The European Parliament’s Committee on Employment and Social Affairs has announced that it will hold a hearing into Uber’s business practices, after Mark MacGann, a former senior executive at Uber, disclosed more than 124,000 documents to The Guardian and the International Consortium of Investigative Journalists (ICIJ) in July 2022.
The hearing – titled “The Uber files, lobbying and workers’ rights” – will take place on October 25th, 2022 and will include live testimony from MacGann, who is being supported in his whistleblowing journey by The Signals Network.
MacGann served as Uber’s Head of Public Policy for Europe, Middle East and Africa from 2014-2016. During that time, he oversaw the ride-sharing platform’s efforts to push into European, African and Middle Eastern markets, often to the detriment of drivers. The documents suggest the company practiced a policy of “weaponize[ing]” drivers, with the then CEO saying in response to encouraging Uber drivers to match taxi driver protests in Paris: “violence guarantees success.” In South Africa, a former manager of Uber operations briefed on management decisions, told the Washington Post that Uber knew requiring the drivers to accept cash would make them more vulnerable to robberies, yet they rolled out the policy anyway.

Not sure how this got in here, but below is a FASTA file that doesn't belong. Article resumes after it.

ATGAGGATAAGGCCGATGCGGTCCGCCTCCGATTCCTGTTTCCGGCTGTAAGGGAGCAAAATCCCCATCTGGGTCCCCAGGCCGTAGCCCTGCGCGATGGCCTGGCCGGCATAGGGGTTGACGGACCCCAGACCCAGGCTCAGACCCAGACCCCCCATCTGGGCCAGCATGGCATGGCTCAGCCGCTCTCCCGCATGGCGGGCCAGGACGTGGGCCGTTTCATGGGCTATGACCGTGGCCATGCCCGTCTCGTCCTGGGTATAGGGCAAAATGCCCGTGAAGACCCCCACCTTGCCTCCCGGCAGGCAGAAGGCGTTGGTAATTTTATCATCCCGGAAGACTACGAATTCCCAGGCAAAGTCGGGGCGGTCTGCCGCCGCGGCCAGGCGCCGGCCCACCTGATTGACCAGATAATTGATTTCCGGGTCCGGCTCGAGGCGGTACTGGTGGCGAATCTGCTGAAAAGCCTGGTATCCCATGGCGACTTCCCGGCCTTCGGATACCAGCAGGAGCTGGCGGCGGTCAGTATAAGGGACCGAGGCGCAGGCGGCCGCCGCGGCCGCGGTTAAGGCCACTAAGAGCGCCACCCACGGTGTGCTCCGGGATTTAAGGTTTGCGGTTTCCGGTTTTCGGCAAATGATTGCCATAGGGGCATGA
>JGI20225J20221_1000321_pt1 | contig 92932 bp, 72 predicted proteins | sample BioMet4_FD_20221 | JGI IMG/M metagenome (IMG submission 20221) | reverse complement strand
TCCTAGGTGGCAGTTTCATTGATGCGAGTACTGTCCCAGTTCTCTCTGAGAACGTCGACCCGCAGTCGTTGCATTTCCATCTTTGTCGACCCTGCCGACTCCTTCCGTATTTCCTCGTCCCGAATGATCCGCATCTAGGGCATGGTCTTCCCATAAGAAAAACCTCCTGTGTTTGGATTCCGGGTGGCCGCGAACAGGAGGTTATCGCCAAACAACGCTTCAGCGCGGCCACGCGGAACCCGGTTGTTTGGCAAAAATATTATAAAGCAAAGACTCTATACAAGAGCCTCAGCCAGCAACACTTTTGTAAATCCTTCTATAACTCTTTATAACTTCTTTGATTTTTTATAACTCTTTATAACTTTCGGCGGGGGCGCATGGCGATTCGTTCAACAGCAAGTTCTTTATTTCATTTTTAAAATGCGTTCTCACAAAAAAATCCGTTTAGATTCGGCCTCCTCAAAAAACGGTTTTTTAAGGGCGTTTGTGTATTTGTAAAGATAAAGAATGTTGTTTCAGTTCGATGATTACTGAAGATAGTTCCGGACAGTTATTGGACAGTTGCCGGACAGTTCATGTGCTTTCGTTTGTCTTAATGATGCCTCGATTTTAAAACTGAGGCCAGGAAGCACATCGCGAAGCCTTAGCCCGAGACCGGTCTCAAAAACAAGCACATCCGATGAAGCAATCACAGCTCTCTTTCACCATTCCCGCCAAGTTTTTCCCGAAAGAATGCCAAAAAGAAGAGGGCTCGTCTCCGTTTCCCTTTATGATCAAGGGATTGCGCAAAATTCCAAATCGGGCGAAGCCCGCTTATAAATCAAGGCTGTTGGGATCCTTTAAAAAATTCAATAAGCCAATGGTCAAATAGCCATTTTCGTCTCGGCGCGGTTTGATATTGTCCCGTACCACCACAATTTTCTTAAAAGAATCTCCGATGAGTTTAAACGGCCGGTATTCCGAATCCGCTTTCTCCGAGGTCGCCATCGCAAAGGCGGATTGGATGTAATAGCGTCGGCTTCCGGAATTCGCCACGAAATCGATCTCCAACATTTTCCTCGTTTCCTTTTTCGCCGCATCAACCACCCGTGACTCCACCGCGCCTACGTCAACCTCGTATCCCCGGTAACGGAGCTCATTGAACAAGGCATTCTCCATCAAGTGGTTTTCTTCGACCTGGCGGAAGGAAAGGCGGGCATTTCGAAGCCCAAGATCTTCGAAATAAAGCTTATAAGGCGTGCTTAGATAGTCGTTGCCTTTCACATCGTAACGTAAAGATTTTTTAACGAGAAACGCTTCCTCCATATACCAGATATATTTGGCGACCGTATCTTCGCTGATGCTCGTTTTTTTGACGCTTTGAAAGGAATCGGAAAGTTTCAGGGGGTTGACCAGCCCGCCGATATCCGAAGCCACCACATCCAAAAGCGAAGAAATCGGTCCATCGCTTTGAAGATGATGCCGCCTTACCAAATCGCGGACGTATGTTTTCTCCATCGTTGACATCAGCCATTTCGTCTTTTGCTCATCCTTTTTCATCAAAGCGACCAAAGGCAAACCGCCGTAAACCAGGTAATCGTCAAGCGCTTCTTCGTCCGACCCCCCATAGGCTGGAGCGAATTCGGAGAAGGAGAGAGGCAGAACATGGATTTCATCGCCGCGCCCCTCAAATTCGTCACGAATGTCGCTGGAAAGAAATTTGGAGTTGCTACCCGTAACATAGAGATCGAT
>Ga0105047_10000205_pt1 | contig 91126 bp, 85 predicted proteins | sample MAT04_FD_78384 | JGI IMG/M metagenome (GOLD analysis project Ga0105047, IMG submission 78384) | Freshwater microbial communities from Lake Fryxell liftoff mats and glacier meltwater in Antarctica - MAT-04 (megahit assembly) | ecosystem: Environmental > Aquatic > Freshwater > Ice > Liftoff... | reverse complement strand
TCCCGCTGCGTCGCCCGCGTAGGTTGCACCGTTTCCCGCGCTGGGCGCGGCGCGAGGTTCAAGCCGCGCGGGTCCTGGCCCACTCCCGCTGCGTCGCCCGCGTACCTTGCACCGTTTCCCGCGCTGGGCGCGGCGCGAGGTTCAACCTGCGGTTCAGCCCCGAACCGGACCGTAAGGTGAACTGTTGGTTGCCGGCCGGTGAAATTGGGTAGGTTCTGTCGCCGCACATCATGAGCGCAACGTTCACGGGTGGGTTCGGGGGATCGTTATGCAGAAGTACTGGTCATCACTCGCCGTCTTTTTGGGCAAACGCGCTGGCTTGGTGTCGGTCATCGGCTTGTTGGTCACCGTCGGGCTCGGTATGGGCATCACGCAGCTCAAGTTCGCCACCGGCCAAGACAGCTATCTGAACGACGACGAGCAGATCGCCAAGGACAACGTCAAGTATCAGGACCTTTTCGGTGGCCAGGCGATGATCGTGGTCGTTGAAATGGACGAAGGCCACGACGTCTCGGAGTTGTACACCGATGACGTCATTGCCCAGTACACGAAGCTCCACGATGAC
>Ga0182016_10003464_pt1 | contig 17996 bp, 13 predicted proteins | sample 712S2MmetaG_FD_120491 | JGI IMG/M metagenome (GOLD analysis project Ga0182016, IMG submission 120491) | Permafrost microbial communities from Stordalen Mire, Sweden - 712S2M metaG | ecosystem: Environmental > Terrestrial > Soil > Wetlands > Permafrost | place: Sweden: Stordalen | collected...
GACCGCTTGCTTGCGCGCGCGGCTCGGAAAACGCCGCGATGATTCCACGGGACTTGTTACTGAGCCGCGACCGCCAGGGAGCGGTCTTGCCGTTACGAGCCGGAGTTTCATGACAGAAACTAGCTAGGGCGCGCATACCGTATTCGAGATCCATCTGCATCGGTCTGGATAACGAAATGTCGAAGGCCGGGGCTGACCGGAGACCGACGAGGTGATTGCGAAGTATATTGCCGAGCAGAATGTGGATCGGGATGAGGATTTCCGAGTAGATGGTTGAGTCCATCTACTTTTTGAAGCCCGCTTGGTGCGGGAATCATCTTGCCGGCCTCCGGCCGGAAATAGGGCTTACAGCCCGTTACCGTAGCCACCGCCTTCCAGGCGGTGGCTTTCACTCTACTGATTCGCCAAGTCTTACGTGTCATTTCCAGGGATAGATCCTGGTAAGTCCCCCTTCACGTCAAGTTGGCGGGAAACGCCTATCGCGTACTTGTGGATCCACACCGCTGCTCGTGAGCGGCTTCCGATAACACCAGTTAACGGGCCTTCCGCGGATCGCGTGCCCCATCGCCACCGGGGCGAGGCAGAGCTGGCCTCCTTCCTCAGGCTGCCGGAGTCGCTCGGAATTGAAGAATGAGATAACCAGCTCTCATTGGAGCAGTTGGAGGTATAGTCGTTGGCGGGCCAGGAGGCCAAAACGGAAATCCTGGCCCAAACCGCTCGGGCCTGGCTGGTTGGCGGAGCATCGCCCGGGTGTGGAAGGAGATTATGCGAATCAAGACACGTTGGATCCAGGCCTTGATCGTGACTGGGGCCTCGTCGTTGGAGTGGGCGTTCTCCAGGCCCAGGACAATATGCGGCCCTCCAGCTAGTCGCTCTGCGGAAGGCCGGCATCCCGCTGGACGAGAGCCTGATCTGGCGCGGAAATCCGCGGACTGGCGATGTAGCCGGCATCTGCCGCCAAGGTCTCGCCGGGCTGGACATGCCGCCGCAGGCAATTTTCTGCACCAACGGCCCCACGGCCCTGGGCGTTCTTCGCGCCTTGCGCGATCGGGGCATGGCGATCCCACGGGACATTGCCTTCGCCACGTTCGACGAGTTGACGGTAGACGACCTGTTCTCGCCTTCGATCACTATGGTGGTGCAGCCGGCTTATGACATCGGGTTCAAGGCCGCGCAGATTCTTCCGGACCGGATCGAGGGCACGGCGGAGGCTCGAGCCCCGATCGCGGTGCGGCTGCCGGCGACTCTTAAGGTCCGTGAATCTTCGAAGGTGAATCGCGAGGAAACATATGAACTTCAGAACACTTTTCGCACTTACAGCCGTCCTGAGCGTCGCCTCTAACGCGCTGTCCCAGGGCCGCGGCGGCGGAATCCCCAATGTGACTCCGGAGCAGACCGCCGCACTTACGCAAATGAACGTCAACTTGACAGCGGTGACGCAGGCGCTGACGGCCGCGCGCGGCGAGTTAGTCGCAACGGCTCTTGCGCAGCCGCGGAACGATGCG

The emails, presentations and text messages contained in the Uber files cover the period from 2013-2017 and show the company carrying out a business plan that proved to gradually undermine drivers. As they entered a market, Uber would spend millions of dollars on lucrative incentives to attract new drivers, and then steadily raise its commission, depriving the drivers of income.
It’s because of this that MacGann went public. He feels like the company “sold people a lie” by telling them “drivers were going to benefit.”
“I regret being part of a group of people which massaged the facts to earn the trust of drivers, of consumers and of political elites,” MacGann said. “I should have shown more common sense and pushed harder to stop the craziness. It is my duty to [now] speak up and help governments and parliaments right some fundamental wrongs. Morally, I had no choice in the matter.”
In addition to the disclosures about drivers, the files also showed how Uber aggressively lobbied European governments for access, evaded police raids through use of a “kill switch” and used a fake app called “Greyball” to evade police.
The Signals Network is providing Mark with legal and advocacy support, as he strives to ensure the Uber files make a positive and lasting impact on the rights of platform workers and on policy-makers ability to regulate big tech.
The Signals Network is a 501(c)(3) organization that provides holistic and individualized support to selected whistleblowers who have shared public interest information, including legal, psychological, advocacy, and information security support.
You can read more about the Uber files via The Guardian and ICIJ websites.
Story By Jennifer Gibson, September 30, 2022